IMPROVED QUALITY. When employees feel empowered, they put more blood, sweat, and tears into their work. The result? A much higher quality product or service is produced because more care and attention is put into play on the minutest of details. When quality is improved, a company will see that employees will leave no flaw or loophole unreported. Understand that quality control begins at the lowest level and is built from the ground up. Another perk is that since there is a lesser need for supervision, more emphasis can be put on developing skills and self-management. With less energy spent on supervision, overall team functions become more efficient. This typically decreases costs because a well functioning team allows the business owner to scale back on hiring more staff and expend less energy on training.
INCREASED PRODUCTIVITY. Increasing productivity can be one of the hardest things to accomplish in any company. Many employees look at their job as simply trading time for dollars and therefore don’t really care how productive they are or how much money their work efforts make the company. When employees have an increased say in the decision-making process, they start to feel a different and heightened level of company association. The employee now starts to assume responsibility and takes charge. The employee now starts working for the greater good of the company and stops watching the clock to see when 5 pm rolls around.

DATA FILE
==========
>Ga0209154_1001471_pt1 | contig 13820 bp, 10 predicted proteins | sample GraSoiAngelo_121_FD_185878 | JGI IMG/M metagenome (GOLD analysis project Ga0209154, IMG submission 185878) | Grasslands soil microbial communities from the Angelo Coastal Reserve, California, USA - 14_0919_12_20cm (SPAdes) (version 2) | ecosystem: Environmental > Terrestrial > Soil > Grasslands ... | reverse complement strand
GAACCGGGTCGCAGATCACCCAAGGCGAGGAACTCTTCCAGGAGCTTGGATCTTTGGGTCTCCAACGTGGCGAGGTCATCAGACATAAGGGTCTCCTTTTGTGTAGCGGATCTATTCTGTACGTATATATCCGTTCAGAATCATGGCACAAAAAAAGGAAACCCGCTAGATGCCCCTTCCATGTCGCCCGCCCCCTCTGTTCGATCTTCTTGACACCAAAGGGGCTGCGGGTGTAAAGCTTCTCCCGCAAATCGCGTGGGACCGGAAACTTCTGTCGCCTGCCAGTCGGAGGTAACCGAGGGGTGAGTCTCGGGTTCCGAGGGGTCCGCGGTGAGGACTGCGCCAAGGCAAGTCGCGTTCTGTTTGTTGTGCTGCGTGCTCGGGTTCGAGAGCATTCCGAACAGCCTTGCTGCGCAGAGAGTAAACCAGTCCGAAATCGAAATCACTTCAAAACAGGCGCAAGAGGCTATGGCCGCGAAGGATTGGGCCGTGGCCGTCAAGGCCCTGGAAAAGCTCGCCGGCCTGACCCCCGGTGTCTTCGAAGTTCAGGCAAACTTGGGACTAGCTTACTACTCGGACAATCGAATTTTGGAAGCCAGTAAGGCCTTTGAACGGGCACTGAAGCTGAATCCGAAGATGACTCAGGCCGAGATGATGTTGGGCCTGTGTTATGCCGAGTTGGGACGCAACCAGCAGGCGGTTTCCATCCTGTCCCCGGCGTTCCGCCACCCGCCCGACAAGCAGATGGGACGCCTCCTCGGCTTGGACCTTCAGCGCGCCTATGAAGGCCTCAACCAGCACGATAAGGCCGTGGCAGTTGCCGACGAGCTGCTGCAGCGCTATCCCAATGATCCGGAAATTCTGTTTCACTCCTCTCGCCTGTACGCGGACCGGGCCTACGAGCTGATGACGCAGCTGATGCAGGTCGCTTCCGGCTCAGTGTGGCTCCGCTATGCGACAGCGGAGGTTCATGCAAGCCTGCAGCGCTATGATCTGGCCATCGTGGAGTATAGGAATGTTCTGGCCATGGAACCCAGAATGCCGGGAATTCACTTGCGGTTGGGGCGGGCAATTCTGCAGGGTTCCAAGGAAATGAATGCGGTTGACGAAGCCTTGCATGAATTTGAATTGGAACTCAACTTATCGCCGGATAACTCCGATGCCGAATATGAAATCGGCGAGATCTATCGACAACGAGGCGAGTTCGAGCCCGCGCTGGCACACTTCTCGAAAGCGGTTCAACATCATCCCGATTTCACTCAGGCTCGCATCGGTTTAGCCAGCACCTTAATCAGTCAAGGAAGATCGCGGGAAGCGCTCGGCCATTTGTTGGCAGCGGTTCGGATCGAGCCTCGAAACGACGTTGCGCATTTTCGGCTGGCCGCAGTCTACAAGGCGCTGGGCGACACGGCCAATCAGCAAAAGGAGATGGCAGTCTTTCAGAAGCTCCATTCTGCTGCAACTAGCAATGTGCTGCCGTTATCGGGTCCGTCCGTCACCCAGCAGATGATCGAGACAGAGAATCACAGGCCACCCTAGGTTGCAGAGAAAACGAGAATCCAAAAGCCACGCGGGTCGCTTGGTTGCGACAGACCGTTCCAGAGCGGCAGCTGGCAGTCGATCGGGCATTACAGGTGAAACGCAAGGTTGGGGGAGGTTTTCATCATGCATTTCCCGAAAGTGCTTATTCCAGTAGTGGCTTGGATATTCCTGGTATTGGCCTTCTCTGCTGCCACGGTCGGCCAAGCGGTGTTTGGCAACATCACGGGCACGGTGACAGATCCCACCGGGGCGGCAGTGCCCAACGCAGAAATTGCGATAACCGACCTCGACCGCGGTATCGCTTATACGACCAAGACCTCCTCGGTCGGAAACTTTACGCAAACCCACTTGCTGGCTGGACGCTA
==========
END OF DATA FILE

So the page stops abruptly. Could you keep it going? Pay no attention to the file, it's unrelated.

An important caution to management when implementing a participative management model is that you must anticipate a slowdown in the decision-making process. You’ve heard of too many chefs in the kitchen right? When management and employees are coming up with a new company policy, expect things to go a little slower than expected. Either way, the advantages far outweigh the disadvantages. At the end of the day, you must determine if this model is right for your company or organization.
Learn more about this topic in chapter four of my book The New Intrapreneur.